25% of Canadians Found Management Unresponsive to Sexual Harassment Reports

By Mana Tulberg

Read the latest edition of Business Review Canada!

A recent poll released by the Angus Reid Institute showed 43 percent of Canadian women have been sexually harassed at work.  Workplace sexual harassment exists across Canada and it is not gender-specific. The same report revealed that 12 percent of Canadian men have also experienced harassment at work or at a work related function. For its poll, the institute randomly chose 1,504 Canadian adults who are currently working or who at one point worked outside of the home.

There are many definitions of sexual harassment. However, according to Canada Labour Code, sexual harassment can be in the form of:

  • Conduct
  • Words
  • Gestures
  • Physical contact of a sexual nature: 14% of those harassed told the Angus Reid Institute that the experience ranged from sexual touching to more serious unwanted sexual contact. 

Unfortunately, the report shows that 4 in 5 respondents prefer not to report harassment incidents to their employers citing embarrassment by what happened, fear of harming their career and losing their job.

Business owners have an obligation and responsibility to provide a safe and harassment-free work environment.  Any harassment conducted by an employee is unfailingly reflected on the employer.  Having an anti-harassment policy and providing anti-harassment training to your staff can help avoid such unwanted situations.

As a business owner the Canadian Human Rights Commission holds you responsible for the followings:

  • Promoting a harassment-free work environment and setting an example about appropriate workplace behavior.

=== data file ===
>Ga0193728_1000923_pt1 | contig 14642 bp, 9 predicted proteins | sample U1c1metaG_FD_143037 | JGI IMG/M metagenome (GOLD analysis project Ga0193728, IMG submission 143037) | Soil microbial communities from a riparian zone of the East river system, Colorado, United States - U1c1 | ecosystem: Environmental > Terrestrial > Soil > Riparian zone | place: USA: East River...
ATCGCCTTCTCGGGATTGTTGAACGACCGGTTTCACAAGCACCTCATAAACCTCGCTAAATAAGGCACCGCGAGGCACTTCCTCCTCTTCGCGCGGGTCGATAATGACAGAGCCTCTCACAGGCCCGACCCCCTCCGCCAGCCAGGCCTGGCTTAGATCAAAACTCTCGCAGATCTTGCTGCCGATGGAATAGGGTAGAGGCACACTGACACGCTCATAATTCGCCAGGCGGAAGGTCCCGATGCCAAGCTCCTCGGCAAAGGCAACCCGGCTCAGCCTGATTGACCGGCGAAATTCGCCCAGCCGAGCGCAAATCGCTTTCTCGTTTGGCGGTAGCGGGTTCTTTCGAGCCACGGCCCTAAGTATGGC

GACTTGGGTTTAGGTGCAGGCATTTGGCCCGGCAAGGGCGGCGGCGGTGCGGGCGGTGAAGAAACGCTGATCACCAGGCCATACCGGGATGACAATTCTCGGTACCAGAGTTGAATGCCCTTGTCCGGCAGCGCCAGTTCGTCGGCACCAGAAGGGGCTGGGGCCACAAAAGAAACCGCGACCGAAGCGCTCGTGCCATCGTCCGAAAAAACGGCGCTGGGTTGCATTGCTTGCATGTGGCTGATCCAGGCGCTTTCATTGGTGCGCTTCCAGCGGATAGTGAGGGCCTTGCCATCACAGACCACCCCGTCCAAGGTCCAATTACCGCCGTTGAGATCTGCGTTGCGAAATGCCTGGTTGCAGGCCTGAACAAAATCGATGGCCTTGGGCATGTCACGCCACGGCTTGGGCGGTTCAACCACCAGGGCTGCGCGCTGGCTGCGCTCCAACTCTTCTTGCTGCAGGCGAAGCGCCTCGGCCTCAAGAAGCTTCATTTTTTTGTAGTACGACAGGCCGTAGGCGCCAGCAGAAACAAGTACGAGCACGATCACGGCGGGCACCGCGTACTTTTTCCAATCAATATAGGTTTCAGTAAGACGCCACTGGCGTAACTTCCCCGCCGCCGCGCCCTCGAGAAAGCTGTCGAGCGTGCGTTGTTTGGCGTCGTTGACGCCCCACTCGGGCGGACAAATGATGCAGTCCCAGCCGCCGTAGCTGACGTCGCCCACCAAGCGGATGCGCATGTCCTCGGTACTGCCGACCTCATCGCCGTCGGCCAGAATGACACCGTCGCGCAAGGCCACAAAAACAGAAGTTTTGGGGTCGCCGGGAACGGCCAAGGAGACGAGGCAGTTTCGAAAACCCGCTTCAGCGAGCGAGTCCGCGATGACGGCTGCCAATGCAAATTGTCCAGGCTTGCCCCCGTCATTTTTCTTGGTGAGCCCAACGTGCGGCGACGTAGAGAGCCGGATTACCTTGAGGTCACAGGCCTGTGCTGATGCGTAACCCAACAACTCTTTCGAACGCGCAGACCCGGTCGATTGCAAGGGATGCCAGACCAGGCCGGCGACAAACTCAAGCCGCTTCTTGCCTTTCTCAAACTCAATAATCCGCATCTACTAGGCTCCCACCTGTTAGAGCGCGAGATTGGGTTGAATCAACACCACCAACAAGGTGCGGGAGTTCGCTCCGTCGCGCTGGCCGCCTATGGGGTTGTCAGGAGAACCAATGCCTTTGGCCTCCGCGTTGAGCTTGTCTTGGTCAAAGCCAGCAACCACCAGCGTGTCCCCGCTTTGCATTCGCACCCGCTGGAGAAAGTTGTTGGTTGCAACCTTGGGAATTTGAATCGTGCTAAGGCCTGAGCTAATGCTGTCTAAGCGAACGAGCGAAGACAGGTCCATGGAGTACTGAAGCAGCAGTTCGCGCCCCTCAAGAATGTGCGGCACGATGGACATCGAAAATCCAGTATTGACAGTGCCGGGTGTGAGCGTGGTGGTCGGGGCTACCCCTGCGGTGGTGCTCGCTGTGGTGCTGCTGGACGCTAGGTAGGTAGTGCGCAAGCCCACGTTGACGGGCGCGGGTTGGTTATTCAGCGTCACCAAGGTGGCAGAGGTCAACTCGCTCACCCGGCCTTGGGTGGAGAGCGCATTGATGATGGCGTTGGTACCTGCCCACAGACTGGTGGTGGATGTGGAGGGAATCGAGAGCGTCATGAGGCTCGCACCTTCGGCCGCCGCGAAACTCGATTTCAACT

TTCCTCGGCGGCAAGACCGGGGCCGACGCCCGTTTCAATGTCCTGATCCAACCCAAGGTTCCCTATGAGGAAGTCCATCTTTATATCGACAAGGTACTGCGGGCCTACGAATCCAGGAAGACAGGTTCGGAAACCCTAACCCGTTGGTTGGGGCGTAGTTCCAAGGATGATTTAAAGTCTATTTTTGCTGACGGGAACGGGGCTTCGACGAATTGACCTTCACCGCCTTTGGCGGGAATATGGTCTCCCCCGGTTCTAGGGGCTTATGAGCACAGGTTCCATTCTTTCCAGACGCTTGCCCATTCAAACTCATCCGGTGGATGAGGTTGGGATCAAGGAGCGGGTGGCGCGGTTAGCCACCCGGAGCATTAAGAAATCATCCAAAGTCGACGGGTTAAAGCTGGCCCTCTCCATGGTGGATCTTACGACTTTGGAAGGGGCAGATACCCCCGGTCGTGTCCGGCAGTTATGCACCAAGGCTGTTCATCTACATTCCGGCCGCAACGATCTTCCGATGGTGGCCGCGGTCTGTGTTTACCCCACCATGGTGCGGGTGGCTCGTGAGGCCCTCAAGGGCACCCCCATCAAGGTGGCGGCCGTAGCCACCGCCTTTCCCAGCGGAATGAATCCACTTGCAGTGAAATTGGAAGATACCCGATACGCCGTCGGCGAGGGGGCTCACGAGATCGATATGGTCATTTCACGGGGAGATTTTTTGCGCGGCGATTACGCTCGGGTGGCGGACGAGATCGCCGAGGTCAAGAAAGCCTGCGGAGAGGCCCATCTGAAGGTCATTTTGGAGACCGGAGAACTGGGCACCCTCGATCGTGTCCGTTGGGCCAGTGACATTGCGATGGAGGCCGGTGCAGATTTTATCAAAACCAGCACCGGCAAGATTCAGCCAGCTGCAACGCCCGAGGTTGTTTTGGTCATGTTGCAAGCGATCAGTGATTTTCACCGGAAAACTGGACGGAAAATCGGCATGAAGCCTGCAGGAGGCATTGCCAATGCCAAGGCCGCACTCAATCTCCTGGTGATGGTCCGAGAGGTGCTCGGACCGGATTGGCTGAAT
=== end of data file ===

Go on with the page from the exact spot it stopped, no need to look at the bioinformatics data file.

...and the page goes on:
• Disclosing to all the process for investigating and resolving harassment complaints.
  • Whether or not a harassment complaint has been made, dealing with harassment situations immediately upon becoming aware of them.
  • Taking appropriate action during a harassment investigation
  • Ensuring harassment situations are dealt with in a sensitive and confidential manner.

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The Angus Reid Institute study shows that three-quarters of Canadians believe workplace sexual harassment needs to be given more attention, but the numbers vary gender. One third of men say sexual harassment is overblown, while just 16% of women express that viewpoint.

Harassment in the workplace not only impacts the targeted individual, but also can have an expensive litigation impact on your business.

Don’t be one of the 25% dismissive employers in this survey. Remember, awareness, communication, training, and early intervention are key to a harassment-free work environment. 

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